The haunting music wafts out of the black-painted frame house. The notes have no trouble negotiating the double layers of wrought-iron fence, surrounding first the porch and then the yard of Ronald Shannon Jackson’s home. The music elicits no whisper from what looks like an old school bell, or the myriad other bells and chimes hung on the porch enclosure, and raises nary a rustle from the dozens of potted plants that crowd the yard. The strange tunes float around the black 280Z parked in the driveway and out to a visitor on the sidewalk.
Despite the chill of an October night, the front door stands open. Inside, the house is filled with books, c.d.’s, videos, drums, African masks, piles of printed-out e-mails and musical compositions in progress, and odd-looking instruments. An organ and a piano sit in facing corners of the front room. Two large, colorful paintings by Jackson’s lifelong friend Sonny Benton hang in the den.
Follow the music down a hall whose walls are covered with snapshots and scrawled fragments of sheet music. Turn left, and there you find the source of the sounds — Rachella Parks, saxophone player from Jackson’s band, the Decoding Society, playing keyboard, and violinist Lawrence Haywood, auditioning to join the group.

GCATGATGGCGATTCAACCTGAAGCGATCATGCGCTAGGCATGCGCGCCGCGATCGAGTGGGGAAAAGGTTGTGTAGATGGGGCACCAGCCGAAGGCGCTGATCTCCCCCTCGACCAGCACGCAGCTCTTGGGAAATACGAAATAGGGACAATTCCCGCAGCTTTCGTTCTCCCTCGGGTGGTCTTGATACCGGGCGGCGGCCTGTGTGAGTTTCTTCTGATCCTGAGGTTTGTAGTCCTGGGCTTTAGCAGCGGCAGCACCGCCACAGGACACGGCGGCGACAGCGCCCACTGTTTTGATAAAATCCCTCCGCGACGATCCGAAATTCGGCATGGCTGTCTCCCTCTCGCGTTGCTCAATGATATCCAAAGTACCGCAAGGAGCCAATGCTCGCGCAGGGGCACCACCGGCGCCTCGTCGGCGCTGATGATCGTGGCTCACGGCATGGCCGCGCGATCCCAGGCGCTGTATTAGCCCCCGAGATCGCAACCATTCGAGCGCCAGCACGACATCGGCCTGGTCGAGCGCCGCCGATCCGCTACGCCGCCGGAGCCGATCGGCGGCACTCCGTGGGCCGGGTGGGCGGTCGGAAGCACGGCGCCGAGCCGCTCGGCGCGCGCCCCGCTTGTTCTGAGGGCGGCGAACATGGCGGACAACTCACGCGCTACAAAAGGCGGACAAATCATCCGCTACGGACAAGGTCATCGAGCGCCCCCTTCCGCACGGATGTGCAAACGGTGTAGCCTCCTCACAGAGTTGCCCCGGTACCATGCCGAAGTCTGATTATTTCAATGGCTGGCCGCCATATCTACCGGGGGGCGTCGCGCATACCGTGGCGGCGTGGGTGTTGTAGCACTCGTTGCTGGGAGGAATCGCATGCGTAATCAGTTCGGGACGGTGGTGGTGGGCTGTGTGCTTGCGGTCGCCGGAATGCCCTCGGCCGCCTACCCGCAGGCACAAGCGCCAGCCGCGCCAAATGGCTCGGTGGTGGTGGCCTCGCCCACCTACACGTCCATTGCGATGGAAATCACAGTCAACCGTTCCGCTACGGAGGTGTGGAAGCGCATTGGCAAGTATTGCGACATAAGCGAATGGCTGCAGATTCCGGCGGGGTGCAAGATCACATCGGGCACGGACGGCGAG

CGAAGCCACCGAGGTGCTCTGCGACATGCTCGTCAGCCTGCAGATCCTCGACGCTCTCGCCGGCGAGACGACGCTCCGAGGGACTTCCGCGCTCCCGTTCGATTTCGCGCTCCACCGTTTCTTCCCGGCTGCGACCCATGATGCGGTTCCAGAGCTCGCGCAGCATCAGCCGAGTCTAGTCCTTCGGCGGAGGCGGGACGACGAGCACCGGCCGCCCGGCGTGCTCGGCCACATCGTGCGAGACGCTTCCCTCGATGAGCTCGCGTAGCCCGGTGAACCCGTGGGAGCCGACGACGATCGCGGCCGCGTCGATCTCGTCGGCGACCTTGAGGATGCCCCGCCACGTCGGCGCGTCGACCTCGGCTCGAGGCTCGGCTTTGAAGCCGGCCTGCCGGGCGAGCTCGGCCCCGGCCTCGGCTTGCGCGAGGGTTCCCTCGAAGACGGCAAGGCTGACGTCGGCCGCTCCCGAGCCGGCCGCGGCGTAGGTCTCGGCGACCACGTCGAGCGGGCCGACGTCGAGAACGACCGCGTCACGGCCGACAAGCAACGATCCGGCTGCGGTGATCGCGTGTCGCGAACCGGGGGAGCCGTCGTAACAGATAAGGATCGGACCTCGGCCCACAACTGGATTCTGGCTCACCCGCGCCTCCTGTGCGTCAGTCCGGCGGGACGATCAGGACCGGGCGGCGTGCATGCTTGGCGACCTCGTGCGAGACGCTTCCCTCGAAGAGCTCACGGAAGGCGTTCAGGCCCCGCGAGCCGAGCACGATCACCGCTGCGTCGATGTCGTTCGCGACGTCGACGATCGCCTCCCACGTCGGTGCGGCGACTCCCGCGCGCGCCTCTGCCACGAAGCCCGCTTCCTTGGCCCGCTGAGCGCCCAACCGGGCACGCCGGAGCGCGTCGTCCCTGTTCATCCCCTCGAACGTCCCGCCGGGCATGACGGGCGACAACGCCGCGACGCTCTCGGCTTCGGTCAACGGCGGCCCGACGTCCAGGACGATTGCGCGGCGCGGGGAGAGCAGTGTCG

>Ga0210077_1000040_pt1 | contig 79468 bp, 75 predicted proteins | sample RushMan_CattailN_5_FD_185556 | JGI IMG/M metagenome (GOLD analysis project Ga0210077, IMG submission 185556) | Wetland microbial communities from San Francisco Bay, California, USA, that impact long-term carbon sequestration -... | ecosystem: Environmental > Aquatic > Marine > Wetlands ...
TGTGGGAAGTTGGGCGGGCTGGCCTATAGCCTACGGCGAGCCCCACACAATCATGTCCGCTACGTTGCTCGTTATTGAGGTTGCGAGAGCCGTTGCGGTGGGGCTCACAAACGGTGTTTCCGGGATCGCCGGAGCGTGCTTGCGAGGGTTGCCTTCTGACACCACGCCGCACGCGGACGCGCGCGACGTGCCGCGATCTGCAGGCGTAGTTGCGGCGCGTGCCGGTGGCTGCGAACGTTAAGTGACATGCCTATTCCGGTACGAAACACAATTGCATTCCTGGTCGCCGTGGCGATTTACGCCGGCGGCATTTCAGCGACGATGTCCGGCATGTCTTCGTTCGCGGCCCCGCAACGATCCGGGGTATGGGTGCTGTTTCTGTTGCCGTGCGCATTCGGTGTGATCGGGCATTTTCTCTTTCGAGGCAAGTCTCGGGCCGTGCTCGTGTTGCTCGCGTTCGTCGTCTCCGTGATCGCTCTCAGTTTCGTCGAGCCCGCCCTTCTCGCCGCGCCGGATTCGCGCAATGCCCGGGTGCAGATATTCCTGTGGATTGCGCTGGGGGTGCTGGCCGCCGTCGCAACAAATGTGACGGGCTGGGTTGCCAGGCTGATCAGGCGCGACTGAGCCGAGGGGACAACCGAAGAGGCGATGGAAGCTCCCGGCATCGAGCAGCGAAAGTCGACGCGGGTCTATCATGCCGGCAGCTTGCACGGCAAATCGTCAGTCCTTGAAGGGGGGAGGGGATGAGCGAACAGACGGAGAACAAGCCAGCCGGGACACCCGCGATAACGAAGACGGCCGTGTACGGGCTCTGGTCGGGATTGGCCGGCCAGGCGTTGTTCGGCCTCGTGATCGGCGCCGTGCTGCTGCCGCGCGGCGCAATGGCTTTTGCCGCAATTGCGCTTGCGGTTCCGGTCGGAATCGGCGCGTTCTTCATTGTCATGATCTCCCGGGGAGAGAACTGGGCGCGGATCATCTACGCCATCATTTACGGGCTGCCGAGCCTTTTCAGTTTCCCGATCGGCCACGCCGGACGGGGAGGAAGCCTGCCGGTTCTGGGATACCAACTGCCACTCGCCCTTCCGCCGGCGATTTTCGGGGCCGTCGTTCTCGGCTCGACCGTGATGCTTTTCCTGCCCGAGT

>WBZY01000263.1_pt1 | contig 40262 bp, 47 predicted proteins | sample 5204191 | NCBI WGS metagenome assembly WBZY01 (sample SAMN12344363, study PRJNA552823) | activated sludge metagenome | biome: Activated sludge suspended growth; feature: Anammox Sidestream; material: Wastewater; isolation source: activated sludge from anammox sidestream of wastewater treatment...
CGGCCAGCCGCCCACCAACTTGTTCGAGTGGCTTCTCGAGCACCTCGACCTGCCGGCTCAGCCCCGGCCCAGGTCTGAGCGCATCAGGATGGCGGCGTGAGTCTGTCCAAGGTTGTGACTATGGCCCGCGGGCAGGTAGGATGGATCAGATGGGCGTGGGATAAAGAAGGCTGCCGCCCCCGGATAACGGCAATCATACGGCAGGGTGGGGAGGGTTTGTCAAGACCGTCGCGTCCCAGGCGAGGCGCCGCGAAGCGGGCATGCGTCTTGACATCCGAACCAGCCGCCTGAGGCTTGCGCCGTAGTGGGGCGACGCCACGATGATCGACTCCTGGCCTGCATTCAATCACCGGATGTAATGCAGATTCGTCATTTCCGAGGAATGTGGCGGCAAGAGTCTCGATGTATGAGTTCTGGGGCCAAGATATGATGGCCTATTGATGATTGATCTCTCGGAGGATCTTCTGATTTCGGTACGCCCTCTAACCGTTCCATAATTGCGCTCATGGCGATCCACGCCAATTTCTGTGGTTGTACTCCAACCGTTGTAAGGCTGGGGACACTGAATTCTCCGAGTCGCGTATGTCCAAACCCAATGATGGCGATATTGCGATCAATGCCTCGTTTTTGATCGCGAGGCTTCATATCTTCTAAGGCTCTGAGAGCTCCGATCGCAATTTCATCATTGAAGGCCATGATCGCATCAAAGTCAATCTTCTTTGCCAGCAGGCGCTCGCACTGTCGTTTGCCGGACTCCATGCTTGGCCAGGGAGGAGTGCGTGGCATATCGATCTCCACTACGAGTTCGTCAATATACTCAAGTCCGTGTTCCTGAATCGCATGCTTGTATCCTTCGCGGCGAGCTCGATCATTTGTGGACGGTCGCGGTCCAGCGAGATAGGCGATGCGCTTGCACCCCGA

Now a slight but solidly built man with spectacles picks up a strange instrument with multiple bells, like a Medusan version of a clarinet. That’s Jackson, 62, intelligent, articulate, wryly humorous, his hair braided with rivets and New York City subway tokens. What he’s playing is a schalmei, a medieval ancestor of the oboe, and he leads the two musicians through the piece they’ve been rehearsing, the violin echoing Jackson’s plaintive melody over a lush bed of keyboard chords.
Ayler’s music was influenced by the Masonic marching bands and blues combos he played in while growing up in Cleveland, but was much freer and more emotionally direct, highlighted by his huge, vibrato-laden sound. “Albert was the first [leader] that really opened me up,” said Jackson. “He let me play the drums the way I did in Fort Worth when I wasn’t playing for other people.” The saxophonist died in 1970 under mysterious circumstances and is now the subject of no fewer than four biographies currently in progress. Now Jackson hopes the biographers will “tell the real story, how it really was, not the Hollywood version. But they’re not talking to the people who really knew Albert.”
Jackson had achieved the jazzman’s dream of making the New York scene, but he still wasn’t fully committed to the musician’s life. The death of saxophone avatar John Coltrane in July 1967 hit the drummer hard emotionally, and he spent the next seven years drifting between music, drugs, and petty crime.